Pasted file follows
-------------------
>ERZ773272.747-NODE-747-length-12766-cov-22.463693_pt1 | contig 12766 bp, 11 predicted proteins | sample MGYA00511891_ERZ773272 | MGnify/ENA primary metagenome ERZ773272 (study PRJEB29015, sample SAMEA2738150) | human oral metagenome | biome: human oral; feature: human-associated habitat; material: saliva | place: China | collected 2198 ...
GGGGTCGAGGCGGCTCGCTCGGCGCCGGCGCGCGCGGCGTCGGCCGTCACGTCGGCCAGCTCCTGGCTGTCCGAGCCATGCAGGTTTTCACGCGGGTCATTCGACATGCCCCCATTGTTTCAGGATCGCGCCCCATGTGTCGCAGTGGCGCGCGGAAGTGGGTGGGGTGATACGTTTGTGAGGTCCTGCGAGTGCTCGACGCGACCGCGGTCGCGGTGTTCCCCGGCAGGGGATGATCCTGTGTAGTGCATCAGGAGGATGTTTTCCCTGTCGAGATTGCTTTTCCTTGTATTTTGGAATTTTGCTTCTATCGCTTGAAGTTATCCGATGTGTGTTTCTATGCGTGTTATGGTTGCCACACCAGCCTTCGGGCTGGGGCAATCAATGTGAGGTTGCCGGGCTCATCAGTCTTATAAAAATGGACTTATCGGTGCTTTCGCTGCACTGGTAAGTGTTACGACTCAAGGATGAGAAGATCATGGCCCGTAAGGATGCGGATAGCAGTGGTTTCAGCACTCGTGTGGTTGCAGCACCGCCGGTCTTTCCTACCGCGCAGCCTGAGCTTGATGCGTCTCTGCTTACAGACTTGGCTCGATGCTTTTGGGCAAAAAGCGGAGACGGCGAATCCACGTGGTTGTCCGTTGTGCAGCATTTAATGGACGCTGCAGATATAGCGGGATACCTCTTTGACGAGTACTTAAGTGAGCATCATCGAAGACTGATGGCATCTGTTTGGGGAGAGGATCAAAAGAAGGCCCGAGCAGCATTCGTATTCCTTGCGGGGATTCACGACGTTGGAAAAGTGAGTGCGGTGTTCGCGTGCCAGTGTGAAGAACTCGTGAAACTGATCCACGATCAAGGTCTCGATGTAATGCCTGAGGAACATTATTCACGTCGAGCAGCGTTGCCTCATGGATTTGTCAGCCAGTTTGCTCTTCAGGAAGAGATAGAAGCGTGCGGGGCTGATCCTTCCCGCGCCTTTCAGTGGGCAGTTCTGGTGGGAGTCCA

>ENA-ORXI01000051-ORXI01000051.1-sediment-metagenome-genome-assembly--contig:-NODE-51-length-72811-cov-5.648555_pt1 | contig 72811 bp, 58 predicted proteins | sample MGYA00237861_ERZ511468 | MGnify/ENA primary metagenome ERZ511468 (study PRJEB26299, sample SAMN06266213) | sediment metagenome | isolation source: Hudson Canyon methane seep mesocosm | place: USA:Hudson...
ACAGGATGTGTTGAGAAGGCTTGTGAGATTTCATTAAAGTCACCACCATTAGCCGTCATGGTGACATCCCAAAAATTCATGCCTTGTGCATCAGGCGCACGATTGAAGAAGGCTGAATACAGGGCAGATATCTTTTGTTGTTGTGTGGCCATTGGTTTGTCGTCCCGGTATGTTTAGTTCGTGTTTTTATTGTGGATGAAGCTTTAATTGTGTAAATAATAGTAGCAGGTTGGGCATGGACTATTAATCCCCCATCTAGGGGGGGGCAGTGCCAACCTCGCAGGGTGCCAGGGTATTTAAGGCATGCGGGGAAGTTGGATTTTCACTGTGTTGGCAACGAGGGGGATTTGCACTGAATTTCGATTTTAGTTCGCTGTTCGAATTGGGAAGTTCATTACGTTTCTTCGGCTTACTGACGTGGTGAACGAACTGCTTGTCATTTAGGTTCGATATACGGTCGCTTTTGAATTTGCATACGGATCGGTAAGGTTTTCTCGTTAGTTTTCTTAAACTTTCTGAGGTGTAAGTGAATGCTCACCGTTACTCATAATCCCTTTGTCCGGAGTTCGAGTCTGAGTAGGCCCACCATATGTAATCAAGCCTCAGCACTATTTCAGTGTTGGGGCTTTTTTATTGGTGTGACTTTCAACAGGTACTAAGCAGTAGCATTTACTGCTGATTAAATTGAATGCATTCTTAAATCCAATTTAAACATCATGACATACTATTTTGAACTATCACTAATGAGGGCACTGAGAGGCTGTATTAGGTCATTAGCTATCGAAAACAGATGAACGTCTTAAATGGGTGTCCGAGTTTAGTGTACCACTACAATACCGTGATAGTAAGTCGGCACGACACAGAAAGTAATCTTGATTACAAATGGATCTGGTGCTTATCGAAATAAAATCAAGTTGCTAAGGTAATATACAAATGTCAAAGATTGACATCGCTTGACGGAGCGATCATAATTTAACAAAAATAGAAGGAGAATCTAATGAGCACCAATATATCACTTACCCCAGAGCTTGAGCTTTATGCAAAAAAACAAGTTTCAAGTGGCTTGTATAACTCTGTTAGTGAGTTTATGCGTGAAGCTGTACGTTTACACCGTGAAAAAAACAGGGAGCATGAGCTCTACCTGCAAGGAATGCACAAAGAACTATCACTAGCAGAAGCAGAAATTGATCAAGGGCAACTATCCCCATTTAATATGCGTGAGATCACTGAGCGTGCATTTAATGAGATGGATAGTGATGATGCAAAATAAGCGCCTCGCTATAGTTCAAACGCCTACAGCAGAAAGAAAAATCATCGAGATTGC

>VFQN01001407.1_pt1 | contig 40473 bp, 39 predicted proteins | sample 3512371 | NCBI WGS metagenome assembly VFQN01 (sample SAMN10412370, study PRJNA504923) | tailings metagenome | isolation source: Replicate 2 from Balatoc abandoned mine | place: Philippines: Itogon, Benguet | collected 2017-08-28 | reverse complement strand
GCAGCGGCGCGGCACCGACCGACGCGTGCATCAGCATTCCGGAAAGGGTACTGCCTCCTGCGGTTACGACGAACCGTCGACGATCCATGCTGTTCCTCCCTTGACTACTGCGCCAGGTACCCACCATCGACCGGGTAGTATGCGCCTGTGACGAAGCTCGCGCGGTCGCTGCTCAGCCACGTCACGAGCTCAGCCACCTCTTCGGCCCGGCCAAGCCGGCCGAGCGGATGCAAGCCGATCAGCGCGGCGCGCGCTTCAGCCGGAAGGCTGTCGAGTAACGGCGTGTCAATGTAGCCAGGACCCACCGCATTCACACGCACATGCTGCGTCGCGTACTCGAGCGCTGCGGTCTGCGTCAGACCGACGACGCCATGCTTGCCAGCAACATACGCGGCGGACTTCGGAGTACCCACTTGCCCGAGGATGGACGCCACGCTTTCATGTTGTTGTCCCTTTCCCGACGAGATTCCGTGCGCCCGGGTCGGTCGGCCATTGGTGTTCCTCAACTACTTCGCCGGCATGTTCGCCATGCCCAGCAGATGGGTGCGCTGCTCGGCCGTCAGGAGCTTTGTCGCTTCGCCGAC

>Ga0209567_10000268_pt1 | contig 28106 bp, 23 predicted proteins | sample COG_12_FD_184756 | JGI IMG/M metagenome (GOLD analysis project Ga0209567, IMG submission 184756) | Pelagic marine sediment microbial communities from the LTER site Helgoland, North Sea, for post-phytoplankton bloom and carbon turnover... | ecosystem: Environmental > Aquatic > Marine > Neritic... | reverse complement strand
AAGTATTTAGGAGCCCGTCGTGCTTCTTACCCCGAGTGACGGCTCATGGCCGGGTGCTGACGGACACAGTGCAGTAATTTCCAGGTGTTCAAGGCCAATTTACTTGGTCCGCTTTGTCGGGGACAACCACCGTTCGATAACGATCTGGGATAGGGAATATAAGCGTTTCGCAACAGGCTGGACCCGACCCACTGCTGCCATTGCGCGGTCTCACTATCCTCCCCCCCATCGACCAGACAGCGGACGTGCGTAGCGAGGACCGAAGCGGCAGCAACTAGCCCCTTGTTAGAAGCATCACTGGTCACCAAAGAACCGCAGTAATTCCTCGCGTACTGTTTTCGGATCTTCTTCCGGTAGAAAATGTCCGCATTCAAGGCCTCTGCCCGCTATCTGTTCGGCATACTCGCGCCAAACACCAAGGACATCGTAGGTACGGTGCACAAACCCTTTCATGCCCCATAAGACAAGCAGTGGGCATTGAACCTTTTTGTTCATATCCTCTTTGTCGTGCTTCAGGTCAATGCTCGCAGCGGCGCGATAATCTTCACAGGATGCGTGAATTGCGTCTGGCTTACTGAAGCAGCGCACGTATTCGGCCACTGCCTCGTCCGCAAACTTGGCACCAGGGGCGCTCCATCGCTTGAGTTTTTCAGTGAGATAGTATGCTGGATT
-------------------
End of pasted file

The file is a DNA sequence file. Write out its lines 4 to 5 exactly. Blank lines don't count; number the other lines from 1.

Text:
ACAGGATGTGTTGAGAAGGCTTGTGAGATTTCATTAAAGTCACCACCATTAGCCGTCATGGTGACATCCCAAAAATTCATGCCTTGTGCATCAGGCGCACGATTGAAGAAGGCTGAATACAGGGCAGATATCTTTTGTTGTTGTGTGGCCATTGGTTTGTCGTCCCGGTATGTTTAGTTCGTGTTTTTATTGTGGATGAAGCTTTAATTGTGTAAATAATAGTAGCAGGTTGGGCATGGACTATTAATCCCCCATCTAGGGGGGGGCAGTGCCAACCTCGCAGGGTGCCAGGGTATTTAAGGCATGCGGGGAAGTTGGATTTTCACTGTGTTGGCAACGAGGGGGATTTGCACTGAATTTCGATTTTAGTTCGCTGTTCGAATTGGGAAGTTCATTACGTTTCTTCGGCTTACTGACGTGGTGAACGAACTGCTTGTCATTTAGGTTCGATATACGGTCGCTTTTGAATTTGCATACGGATCGGTAAGGTTTTCTCGTTAGTTTTCTTAAACTTTCTGAGGTGTAAGTGAATGCTCACCGTTACTCATAATCCCTTTGTCCGGAGTTCGAGTCTGAGTAGGCCCACCATATGTAATCAAGCCTCAGCACTATTTCAGTGTTGGGGCTTTTTTATTGGTGTGACTTTCAACAGGTACTAAGCAGTAGCATTTACTGCTGATTAAATTGAATGCATTCTTAAATCCAATTTAAACATCATGACATACTATTTTGAACTATCACTAATGAGGGCACTGAGAGGCTGTATTAGGTCATTAGCTATCGAAAACAGATGAACGTCTTAAATGGGTGTCCGAGTTTAGTGTACCACTACAATACCGTGATAGTAAGTCGGCACGACACAGAAAGTAATCTTGATTACAAATGGATCTGGTGCTTATCGAAATAAAATCAAGTTGCTAAGGTAATATACAAATGTCAAAGATTGACATCGCTTGACGGAGCGATCATAATTTAACAAAAATAGAAGGAGAATCTAATGAGCACCAATATATCACTTACCCCAGAGCTTGAGCTTTATGCAAAAAAACAAGTTTCAAGTGGCTTGTATAACTCTGTTAGTGAGTTTATGCGTGAAGCTGTACGTTTACACCGTGAAAAAAACAGGGAGCATGAGCTCTACCTGCAAGGAATGCACAAAGAACTATCACTAGCAGAAGCAGAAATTGATCAAGGGCAACTATCCCCATTTAATATGCGTGAGATCACTGAGCGTGCATTTAATGAGATGGATAGTGATGATGCAAAATAAGCGCCTCGCTATAGTTCAAACGCCTACAGCAGAAAGAAAAATCATCGAGATTGC

>VFQN01001407.1_pt1 | contig 40473 bp, 39 predicted proteins | sample 3512371 | NCBI WGS metagenome assembly VFQN01 (sample SAMN10412370, study PRJNA504923) | tailings metagenome | isolation source: Replicate 2 from Balatoc abandoned mine | place: Philippines: Itogon, Benguet | collected 2017-08-28 | reverse complement strand